Vikings C John Sullivan visited the University of Minnesota Masonic Children's Hospital on Tuesday for Thanksgiving.
MINNEAPOLIS — John Sullivan, Vikings teammates, alumni and mascot Viktor brought warm thoughts and comfort to help sick children enjoy Thanksgiving this week.
The visit to the University of Minnesota Masonic Children's Hospital features a traditional Thanksgiving meal. It is part of an annual tradition and a series of visits that also includes a Halloween Carnival in October and a December holidays visit.
Sullivan has undergone two back surgeries for an injury that's sidelined him all season, one that happened while playing a sport he loves, but he said that seems much less significant when visiting children that are fighting severe illnesses.
"Even though it's unfortunate and I wish I could be out there helping my teammates, when you come here and see kids going through so much, not just the patients but their families, the people tasked with taking care of them, it really puts the whole thing in perspective," Sullivan said.
"This is a time of year you associate with family and happy times and being comfortable," Sullivan added. "I understand this can be a pretty tough situation for these kids. We just want to come and brighten their day, maybe distract them a little bit and give them a little sense of normalcy with a Thanksgiving meal and just do whatever we can."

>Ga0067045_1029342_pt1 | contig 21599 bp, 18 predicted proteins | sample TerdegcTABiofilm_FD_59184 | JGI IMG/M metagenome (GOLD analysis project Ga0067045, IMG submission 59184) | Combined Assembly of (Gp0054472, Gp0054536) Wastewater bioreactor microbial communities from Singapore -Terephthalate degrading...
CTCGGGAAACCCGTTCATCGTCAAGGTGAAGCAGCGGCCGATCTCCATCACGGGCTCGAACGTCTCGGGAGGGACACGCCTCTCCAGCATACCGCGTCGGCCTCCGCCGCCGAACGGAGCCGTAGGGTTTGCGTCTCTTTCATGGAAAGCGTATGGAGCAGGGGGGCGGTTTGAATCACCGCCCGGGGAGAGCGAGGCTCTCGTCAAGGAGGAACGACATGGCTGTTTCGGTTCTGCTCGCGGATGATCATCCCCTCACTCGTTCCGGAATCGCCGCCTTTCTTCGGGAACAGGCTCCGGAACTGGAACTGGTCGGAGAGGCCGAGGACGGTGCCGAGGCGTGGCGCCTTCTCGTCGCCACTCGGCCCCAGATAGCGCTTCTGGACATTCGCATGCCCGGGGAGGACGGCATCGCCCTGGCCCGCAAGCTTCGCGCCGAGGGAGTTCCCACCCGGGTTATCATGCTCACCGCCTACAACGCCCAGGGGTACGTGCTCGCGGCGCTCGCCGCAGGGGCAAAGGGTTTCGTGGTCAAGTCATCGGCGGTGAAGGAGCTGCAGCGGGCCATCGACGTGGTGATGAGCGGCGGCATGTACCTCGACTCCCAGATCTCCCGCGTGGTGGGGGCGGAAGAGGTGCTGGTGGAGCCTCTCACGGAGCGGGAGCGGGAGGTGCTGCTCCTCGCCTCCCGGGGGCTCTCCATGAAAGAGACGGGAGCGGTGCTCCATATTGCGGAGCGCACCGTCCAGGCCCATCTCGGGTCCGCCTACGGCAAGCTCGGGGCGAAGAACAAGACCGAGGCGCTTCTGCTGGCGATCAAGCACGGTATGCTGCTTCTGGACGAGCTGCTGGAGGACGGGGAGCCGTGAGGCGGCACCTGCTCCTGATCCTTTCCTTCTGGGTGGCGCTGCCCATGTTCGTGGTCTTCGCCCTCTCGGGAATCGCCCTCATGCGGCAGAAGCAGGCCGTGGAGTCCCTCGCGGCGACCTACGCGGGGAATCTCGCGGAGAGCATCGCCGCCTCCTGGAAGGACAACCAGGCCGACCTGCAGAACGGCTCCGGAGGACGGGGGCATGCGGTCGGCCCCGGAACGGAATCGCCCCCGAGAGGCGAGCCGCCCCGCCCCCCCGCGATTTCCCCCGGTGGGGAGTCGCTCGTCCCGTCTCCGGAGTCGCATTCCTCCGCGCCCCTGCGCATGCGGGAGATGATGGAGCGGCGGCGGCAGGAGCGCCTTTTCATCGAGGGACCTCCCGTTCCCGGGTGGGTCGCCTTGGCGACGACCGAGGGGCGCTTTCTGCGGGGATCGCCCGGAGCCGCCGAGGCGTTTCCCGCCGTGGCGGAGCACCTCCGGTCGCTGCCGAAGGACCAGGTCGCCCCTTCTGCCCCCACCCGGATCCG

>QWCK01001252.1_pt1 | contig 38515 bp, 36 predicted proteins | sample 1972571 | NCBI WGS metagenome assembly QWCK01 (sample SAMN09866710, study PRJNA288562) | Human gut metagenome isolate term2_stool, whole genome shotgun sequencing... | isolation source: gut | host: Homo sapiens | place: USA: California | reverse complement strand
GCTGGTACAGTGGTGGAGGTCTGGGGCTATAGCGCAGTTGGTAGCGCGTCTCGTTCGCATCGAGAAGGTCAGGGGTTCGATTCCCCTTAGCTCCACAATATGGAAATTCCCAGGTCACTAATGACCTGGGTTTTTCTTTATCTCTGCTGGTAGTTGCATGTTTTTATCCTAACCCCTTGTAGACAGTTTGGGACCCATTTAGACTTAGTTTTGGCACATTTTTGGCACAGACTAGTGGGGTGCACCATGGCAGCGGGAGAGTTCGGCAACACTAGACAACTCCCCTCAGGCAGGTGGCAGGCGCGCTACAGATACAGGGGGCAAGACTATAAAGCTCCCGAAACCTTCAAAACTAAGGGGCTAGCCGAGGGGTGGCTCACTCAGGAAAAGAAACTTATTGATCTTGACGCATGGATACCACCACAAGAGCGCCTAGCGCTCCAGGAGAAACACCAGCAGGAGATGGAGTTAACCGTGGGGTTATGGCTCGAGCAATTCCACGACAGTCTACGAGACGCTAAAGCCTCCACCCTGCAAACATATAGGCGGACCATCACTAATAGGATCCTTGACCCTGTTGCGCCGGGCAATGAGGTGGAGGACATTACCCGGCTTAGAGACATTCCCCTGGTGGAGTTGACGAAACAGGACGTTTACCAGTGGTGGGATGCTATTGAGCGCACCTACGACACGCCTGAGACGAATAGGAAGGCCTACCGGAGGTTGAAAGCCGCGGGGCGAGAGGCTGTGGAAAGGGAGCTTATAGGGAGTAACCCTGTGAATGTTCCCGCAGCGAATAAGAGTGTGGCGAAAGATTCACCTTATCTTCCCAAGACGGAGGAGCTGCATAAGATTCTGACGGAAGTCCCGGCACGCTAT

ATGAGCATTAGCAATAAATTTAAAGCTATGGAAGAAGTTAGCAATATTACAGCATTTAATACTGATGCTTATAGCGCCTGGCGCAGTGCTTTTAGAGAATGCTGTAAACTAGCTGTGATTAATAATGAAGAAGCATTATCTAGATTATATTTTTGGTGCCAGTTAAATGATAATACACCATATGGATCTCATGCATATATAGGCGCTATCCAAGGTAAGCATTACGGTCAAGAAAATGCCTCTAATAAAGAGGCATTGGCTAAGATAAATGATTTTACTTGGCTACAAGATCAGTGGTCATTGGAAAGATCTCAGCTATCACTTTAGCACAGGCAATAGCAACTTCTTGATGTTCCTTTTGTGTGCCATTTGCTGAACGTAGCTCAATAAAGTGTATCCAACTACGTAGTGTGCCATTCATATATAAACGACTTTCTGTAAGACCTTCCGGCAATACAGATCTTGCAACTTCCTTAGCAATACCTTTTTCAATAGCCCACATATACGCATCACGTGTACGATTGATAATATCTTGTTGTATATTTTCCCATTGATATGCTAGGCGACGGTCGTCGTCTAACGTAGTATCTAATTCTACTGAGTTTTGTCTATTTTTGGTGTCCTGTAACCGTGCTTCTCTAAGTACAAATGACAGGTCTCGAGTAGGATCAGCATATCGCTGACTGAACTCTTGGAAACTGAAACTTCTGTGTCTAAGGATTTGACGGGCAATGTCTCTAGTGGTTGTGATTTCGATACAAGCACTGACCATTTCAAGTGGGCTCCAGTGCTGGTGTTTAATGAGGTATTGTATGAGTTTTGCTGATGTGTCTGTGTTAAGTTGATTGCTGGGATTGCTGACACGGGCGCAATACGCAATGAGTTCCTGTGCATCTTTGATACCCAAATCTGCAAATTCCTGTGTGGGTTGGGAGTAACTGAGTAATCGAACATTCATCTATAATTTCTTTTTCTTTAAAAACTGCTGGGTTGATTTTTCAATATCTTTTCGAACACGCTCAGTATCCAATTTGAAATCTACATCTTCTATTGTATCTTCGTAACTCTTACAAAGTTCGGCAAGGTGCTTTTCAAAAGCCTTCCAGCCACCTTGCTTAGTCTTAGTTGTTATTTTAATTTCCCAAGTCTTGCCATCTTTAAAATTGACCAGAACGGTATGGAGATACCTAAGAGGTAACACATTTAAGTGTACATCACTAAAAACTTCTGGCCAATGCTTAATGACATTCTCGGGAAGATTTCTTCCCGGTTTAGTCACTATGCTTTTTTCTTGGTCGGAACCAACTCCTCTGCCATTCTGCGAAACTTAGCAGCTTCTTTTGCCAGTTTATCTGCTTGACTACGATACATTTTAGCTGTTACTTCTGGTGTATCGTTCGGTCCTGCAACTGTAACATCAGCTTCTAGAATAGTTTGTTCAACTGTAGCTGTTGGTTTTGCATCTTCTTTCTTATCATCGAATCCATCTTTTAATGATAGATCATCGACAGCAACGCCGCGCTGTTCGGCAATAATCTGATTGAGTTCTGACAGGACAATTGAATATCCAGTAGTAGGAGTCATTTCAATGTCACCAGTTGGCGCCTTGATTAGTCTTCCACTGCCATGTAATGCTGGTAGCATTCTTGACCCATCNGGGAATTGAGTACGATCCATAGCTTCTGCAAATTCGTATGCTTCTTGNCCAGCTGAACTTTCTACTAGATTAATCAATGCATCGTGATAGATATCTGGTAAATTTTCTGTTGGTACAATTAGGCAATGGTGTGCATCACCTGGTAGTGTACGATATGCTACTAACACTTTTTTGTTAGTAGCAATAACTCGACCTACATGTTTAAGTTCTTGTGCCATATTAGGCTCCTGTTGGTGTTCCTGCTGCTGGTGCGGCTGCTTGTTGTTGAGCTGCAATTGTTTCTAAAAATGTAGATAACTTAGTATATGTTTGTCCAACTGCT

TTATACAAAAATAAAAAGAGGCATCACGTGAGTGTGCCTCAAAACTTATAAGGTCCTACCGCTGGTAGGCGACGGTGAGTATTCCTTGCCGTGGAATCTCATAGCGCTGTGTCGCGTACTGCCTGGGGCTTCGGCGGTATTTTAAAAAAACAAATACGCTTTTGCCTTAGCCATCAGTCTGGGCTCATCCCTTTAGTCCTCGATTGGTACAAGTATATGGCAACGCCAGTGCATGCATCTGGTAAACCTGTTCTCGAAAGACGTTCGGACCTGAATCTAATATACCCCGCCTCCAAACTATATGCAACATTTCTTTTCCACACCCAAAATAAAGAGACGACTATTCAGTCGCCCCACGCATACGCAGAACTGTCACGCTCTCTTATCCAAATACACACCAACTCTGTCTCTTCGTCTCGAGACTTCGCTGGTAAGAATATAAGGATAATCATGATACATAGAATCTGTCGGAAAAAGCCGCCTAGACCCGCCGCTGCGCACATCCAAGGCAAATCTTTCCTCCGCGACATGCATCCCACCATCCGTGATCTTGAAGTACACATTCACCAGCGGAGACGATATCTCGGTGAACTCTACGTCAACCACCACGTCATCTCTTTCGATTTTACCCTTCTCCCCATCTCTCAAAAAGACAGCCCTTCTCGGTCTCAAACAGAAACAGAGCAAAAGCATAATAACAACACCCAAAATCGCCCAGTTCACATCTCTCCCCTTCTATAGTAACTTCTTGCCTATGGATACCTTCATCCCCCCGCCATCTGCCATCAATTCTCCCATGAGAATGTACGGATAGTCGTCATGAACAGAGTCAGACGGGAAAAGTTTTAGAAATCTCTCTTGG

Some of the patients were in the hospital in October and are scheduled to be there next month as well. Others have been in and out of the hospital. One patient still had a hat autographed by Sullivan and others during a visit five years ago.
Sullivan was joined by Kyle Rudolph, Brandon Fusco, Nick Easton, Zac Kerin, Austin Shepherd, David Yankey and former Vikings Walker Lee Ashley and Bob Lurtsema.
John Sullivan and Vikings teammates brought smiles to patients at the University of Minnesota Masonic Children???s Hospital on Tuesday as part of an annual Halloween Huddle.
Sullivan sang a duet of "Let It Go" during a visit to one young lady's room. He and Rudolph also met "the girls," a few of the patient's dolls, bringing smiles to her face.
The visits are a longstanding tradition with the Vikings that have generally been led by offensive linemen, but Rudolph has appreciated the opportunity to join the group and add to his efforts at the hospital.
"I'm basically a lineman around work anyways, so it's fun to be around these guys," Rudolph said. "I always try to do as much as I can, especially down at the Children's Hospital."
Added Fusco: "It's good to put a smile on their face. The game we play, wins and losses, doesn't compare to what these kids are going through. It's good to come out, hear from these kids, learn their story and put a smile on their faces."